Patent foramen ovale
Patent foramen ovale
A patent foramen ovale (PFO) is a hole in the heart that didn't close the way it should after birth.
During fetal development, a small flap-like opening — the foramen ovale (foh-RAY-mun oh-VAY-lee) — is usually present between the right and left upper chambers of the heart. It normally closes during infancy. When the foramen ovale doesn't close, it's called a patent foramen ovale.
Although it's common to have a patent formen ovale, most people with the condition never know they have it. A patent foramen ovale is often discovered during tests for other problems. Learning that you have a patent foramen ovale is understandably worrisome, but most people never need treatment for this disorder.
Most people with a patent foramen ovale don't know they have it, because it's usually a hidden condition that doesn't create signs or symptoms.
It's unclear what causes the foramen ovale to stay open in some people, though genetics may play a role.
An overview of normal heart function in a child or adult is helpful in understanding the role of the foramen ovale before birth.
Normal heart function
Baby's heart in the womb
The umbilical cord delivers oxygen-rich blood to the baby's right atrium. Most of this blood travels through the foramen ovale and into the left atrium. From there the blood goes to the left ventricle, which pumps it throughout the body. Blood also travels from the right atrium to the right ventricle, which also pumps blood to the body via another bypass system.
Newborn baby's heart
The pressure of the blood pumping through the heart usually forces the foramen ovale closed. In most people, the opening fuses shut, usually sometime during infancy.
Patent foramen ovale
Patent foramen ovale is a small, flap-like opening in the wall between the right and left upper chambers of the heart. It usually causes no signs or symptoms and rarely requires treatment. ...
Generally, a patent foramen ovale doesn't cause complications. But, some studies have found the disorder is more common in individuals with certain conditions, such as unexplained stroke and migraine with aura. In most cases, there are other reasons for these conditions, and it's just a coincidence the person also has a patent foramen ovale. However, in some cases, blood clots in the heart may move through a patent foramen ovale, travel to the brain and cause a stroke. When this happens, it's often in people with conditions that increase the risk of blood clots, such as cancer.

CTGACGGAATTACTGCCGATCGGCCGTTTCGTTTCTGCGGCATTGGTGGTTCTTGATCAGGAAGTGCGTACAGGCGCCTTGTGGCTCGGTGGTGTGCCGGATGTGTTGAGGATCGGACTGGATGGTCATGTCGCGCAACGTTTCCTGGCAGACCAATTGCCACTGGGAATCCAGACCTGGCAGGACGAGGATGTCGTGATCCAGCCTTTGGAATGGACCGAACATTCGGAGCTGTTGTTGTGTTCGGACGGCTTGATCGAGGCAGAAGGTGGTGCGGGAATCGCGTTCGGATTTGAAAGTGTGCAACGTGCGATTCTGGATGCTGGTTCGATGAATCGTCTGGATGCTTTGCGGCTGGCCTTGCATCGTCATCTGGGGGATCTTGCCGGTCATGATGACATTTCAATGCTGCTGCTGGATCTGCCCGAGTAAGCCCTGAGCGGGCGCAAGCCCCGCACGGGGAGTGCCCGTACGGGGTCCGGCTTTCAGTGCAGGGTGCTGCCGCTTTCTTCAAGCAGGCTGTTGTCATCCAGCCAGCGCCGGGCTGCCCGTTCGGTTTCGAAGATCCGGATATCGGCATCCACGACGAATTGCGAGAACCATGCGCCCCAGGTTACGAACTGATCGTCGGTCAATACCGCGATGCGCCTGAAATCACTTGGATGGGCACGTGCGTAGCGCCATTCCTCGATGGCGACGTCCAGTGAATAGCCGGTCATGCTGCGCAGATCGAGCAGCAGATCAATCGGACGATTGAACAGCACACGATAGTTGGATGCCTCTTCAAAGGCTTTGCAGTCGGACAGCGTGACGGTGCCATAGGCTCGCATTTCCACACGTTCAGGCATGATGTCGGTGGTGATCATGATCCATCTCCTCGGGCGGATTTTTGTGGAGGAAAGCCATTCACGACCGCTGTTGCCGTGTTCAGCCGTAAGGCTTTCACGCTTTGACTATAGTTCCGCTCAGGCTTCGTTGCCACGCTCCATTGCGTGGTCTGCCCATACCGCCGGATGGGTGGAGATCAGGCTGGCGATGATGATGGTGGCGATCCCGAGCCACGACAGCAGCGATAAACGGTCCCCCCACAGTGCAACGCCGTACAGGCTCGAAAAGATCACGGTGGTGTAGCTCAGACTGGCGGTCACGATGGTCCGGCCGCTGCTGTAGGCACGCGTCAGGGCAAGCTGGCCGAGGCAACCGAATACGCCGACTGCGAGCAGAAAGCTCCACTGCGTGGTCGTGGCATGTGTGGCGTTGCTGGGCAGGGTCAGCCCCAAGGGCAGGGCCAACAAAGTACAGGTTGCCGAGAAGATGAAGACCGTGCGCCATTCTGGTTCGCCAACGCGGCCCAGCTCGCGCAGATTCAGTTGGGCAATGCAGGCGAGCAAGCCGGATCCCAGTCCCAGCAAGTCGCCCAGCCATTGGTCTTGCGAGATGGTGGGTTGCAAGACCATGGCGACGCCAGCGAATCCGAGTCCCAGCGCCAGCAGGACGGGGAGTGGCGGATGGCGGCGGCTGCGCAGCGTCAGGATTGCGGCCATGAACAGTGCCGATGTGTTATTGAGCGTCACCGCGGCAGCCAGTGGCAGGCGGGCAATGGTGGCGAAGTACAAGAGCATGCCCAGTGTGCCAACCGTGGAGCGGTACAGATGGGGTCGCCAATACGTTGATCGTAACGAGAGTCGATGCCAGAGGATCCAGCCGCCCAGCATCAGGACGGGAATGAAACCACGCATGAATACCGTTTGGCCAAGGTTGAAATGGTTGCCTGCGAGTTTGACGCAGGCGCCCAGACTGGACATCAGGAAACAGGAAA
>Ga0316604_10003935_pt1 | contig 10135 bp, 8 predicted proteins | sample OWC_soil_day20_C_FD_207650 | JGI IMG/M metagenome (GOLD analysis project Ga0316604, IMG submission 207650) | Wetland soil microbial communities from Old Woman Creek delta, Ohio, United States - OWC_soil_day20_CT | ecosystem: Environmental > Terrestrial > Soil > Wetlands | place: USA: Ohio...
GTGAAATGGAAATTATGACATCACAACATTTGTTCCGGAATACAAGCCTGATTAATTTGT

The possible link between patent foramen ovale and stroke or migraine is controversial and research studies are ongoing.
In some cases a patent foramen ovale can cause a significant amount of blood to bypass the lungs, resulting in low blood oxygen levels (hypoxia). This usually happens when other conditions are present, such as congenital or valvular heart disease or pulmonary hypertension.
Preparing for your appointment
A patent foramen ovale is often discovered during imaging tests for other conditions or to look for causes of stroke.
After a patent foramen ovale has been diagnosed, you'll likely have numerous questions for your doctor. Some questions you may want to ask include:
Tests and diagnosis
A heart specialist (cardiologist) can detect a patent foramen ovale with one of the following tests:
With this test, a technician spreads gel on your chest and then presses a device called a transducer against the skin over the heart. The transducer emits high-pitched sound waves and records the sound wave echoes as they reflect off internal structures in the heart. A computer converts the echoes into moving images on a monitor. Variations of this procedure may be used to identify patent foramen ovale:
Treatments and drugs
Most people with a patent foramen ovale don't need treatment. In certain circumstances, however, your doctor may recommend that you or your child have a procedure to close the patent foramen ovale.
Reasons for closure
Closure of a patent foramen ovale to prevent migraines isn't currently recommended. Closure of a patent formaen ovale to prevent a stroke remains controversial. Closure may be recommended for individuals with recurrent strokes despite medical therapy, when no other cause has been found.
Surgical and other procedures for closure Procedures to close patent foramen ovale include:
Lifestyle and home remedies
If you know you have a patent foramen ovale, but don't have symptoms, you probably won't have any restrictions on your activities.
If you'll be traveling long distances, it's important to follow recommendations for preventing blood clots. If you're traveling by car, stop periodically and go for a short walk. On an airplane, be sure to stay well hydrated and walk around whenever it's safe to do so.
Last Updated: 2012-11-01
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